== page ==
• Well you cant use accept, unless you understand the difference and be in harmony with it. But that is not really what happens most of the time, what we do in reality is tolerate the difference. in a way you agree to disagree and leave it at that. Acceptance requires a lot more effort. – tik27 Sep 11 '15 at 13:04

Toleration has a very negative connotation, there is nothing positive about it. Tolerance means I am right, you are wrong, but I will tolerate - allow - your wrongness.........Religious tolerance carries this connotation.


It is a question of perspective.

  • What is the alternative? Assume there is a black guy living in a village with strong KKK-ties. They don't tolerate black people. Tolerance has a component of implying inferiority but what would be the better ending for this story? a) Strange, white people thinking of themselves as superior or b) Strange, white people thinking of themselves as superior standing around a burning cross? I like a) better. Tolerance can be an improvement.

  • What are you tolerating? Assume there is a black guy living in a village with strong KKK-ties. That's where you live too. If you are tolerant you might say: "Those stupid bedsheets-guys! But I tolerate them. Let them have their primitive human sacrifice rituals!" If you are intolerant you might want to call the police. Now intolerance would be the better choice.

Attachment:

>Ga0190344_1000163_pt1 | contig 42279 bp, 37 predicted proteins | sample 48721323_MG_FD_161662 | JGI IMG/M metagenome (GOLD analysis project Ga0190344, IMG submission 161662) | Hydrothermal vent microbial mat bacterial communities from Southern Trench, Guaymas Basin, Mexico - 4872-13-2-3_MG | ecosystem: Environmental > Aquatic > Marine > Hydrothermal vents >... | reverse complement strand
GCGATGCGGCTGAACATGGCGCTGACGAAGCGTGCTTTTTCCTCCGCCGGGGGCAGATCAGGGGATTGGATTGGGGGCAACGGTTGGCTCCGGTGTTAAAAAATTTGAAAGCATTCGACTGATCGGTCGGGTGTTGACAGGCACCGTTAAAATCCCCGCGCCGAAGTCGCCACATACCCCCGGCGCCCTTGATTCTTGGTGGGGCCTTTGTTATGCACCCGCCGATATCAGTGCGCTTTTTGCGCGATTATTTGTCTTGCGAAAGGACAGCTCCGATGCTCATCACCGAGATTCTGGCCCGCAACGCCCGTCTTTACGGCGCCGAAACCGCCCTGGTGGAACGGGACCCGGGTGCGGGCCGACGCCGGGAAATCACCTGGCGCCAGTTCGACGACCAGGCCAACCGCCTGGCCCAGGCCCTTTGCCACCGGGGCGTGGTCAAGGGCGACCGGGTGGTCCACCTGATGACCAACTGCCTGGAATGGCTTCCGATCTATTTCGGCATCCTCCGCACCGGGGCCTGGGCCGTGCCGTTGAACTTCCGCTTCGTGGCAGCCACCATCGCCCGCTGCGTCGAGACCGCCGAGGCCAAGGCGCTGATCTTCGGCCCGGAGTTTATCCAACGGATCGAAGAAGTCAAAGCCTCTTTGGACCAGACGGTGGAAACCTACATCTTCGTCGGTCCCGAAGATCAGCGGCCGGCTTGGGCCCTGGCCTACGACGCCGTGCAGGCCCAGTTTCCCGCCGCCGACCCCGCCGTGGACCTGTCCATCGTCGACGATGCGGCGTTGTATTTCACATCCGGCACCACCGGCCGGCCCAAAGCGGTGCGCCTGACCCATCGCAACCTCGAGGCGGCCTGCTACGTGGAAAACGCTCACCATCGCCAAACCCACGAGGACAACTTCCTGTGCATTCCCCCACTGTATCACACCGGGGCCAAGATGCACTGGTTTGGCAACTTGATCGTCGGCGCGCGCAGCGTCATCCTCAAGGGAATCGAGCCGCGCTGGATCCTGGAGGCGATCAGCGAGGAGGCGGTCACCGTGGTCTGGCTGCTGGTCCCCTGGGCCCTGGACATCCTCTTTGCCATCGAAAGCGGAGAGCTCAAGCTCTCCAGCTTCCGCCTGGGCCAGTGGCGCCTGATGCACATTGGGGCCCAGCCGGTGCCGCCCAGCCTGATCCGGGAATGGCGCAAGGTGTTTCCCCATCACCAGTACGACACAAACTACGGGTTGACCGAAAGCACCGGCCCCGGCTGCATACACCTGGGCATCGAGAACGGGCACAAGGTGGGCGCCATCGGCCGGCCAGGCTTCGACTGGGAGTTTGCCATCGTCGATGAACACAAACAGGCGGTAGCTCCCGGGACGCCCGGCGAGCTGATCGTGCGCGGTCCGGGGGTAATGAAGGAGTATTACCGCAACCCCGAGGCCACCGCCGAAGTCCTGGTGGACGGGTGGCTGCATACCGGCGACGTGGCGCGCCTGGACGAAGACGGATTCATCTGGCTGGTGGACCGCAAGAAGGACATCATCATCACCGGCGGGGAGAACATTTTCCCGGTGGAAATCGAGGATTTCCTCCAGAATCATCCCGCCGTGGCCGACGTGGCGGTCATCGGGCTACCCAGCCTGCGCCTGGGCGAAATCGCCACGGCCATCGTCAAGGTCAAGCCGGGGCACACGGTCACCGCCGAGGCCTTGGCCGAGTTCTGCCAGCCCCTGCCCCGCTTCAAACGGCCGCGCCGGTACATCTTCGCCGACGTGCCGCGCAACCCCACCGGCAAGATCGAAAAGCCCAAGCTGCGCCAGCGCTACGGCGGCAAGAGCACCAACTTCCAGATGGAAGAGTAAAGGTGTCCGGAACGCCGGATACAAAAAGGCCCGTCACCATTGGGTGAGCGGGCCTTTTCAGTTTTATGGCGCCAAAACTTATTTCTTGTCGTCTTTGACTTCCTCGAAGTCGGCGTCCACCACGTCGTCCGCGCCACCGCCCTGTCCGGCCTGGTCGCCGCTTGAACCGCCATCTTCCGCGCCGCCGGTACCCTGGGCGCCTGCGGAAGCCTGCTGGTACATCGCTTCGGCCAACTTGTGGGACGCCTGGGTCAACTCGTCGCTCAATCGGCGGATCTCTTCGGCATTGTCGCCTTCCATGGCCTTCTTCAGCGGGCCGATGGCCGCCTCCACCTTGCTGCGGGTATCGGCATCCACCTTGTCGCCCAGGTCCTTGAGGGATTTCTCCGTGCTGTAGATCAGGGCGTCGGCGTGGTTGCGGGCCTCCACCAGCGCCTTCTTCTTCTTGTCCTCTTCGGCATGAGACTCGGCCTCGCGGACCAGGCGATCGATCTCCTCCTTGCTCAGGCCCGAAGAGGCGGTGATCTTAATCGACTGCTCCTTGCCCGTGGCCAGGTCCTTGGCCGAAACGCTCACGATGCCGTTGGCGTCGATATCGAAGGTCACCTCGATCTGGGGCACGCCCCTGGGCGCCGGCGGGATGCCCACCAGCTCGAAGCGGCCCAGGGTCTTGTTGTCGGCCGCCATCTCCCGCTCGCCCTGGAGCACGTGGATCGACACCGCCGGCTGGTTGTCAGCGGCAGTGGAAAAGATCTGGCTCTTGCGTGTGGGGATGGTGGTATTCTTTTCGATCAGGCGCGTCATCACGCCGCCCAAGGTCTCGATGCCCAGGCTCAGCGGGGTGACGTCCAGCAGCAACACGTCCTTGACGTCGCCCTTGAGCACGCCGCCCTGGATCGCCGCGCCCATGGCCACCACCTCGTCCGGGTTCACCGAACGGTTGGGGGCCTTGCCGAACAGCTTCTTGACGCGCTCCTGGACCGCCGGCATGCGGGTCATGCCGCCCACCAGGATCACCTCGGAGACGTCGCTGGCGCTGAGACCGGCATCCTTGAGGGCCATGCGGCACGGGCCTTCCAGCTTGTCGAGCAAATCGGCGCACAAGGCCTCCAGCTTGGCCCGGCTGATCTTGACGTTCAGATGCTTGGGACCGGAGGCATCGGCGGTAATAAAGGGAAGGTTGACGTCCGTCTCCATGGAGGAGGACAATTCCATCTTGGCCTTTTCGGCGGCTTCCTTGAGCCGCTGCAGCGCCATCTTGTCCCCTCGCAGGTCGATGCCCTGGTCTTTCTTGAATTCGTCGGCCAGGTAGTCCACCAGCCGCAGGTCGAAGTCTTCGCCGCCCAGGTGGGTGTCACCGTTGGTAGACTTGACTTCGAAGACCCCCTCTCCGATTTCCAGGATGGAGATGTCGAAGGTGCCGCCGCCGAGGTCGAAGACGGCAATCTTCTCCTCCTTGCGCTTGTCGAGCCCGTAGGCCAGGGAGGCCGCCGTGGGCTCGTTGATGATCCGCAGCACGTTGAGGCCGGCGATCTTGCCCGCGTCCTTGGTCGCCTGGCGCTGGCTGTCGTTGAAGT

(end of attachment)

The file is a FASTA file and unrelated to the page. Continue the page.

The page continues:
So should you be tolerant? No, never! One has to have a code of values. Everything that goes against this code should not be tolerated. Everything in accordance with that code is not in need for tolerance: There is nothing to be done about it, so it is not depended on one's graceful superiority to don't do something about it.